According to the SCSL, forced marriage involves a perpetrator compelling a person by force or threat of force, through words, or conduct of the perpetrator, or anyone associated with him, into a forced conjugal association resulting in great suffering or serious physical or mental injury on the part of the victim. A year later in Prosecutor v. Sesay, Kallon, and Gbao, the Appeals Chamber of the SCSL upheld the Trial Chamber’s ruling on the conviction of forced marriage. While the decisions in Sierra Leone were a major step in advancing the proscriptions against gender-based crimes, case law remains insufficient in addressing forced marriage as a crime against humanity. Other than Sierra Leone, no other tribunal to date has successfully prosecuted and convicted suspects accused of forced marriage. The lack of enforcement in subsequent case law shows an unsettling gap in international law concerning forced marriage.

This “gap” not only has negative repercussions from a legal standpoint, but also creates a damaging societal impact on all the parties involved, particularly for the victims and their communities. The perception of the individual’s marriage to the perpetrator, regardless of the coerced circumstances, unfortunately leads to prejudice towards the victim. The victim is intimately associated with the perpetrator over a long duration of time, which leads to discrimination upon returning to the victim’s homes and families. To close the gap, the definition of forced marriage should be specifically enumerated as a crime against humanity alongside other sex and gender-based crimes such as rape and sexual slavery under Article 7 (1)(g) of the ICC Rome Statute.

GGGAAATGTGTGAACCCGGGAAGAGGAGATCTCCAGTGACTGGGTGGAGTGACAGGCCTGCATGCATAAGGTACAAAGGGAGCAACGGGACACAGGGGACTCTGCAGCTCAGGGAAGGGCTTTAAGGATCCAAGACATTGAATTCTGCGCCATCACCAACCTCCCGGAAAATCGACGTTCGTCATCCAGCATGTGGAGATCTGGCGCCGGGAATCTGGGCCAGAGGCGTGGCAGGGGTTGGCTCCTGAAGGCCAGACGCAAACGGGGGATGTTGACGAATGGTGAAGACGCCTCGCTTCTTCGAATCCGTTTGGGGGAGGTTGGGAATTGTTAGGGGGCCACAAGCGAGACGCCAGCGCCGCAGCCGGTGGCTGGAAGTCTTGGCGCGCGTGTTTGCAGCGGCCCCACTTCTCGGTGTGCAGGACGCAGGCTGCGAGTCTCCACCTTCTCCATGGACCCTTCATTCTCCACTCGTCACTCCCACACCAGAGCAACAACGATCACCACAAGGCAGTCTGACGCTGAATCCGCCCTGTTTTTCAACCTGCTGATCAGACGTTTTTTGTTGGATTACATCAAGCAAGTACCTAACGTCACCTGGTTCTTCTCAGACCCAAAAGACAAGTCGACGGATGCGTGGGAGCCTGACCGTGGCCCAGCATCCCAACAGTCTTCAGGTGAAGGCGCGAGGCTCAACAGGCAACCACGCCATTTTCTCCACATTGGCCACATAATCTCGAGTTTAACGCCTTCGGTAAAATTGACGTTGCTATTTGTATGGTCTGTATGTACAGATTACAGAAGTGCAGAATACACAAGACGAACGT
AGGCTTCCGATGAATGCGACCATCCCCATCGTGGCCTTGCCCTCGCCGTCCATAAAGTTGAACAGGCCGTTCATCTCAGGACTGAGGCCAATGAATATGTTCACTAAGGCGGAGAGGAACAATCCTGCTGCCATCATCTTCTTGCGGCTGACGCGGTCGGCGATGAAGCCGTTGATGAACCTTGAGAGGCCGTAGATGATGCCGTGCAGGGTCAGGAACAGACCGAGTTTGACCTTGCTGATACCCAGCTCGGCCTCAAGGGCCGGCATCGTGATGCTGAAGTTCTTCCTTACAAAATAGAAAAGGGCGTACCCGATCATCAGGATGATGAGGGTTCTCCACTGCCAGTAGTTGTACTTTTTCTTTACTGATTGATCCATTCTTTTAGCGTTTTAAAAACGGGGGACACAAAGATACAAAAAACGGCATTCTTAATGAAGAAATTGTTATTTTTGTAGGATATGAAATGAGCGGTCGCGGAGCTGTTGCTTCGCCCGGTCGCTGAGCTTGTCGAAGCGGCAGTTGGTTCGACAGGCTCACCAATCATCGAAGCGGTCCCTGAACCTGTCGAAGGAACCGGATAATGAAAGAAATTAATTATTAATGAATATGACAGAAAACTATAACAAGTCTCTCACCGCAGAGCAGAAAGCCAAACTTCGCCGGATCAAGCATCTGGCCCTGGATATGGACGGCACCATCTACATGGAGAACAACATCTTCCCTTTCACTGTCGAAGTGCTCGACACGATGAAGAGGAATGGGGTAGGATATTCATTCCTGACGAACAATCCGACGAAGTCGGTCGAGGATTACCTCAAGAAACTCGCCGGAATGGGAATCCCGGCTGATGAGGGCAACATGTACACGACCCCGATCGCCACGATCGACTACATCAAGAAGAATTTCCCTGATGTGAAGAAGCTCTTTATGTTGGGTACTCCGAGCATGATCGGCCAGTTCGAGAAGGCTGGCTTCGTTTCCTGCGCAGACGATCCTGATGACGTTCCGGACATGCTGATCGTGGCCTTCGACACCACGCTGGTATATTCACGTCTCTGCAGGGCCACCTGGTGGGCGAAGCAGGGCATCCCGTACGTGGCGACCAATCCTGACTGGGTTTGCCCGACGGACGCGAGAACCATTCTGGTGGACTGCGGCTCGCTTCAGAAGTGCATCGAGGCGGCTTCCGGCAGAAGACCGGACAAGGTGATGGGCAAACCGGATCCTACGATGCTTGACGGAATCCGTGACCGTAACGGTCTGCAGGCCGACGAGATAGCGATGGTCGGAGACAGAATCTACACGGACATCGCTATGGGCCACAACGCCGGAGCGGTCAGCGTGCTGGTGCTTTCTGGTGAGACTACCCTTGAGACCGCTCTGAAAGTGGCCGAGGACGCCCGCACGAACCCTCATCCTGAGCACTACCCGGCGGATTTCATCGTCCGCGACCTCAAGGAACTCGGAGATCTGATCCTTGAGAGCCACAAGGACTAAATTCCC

While advocates of criminalizing forced marriage believe it should remain under “other inhumane acts” of the ICC Rome Statute, the crimes categorized in this area do not match the brutality of forced marriage. For example, previous crimes recognized as “other inhumane acts” include economic discrimination, destruction of Jewish property, and beatings. See Matthew Lippman, International Law and Human Rights Edition: Crimes Against Humanity and Prosecutor v. Tadic. These examples demonstrate how the “other inhumane acts” clause serves as an inclusive category for other crimes not specifically enumerated under the Rome Statute. Furthermore, crimes such as beatings and economic discrimination are severe in nature and should be included under “other inhumane acts.”  However, in contrast to these aforementioned crimes, putting forced marriage under the “other inhumane acts” box diminishes its severity. This arguably makes it more difficult for forced marriage to be effectively prosecuted.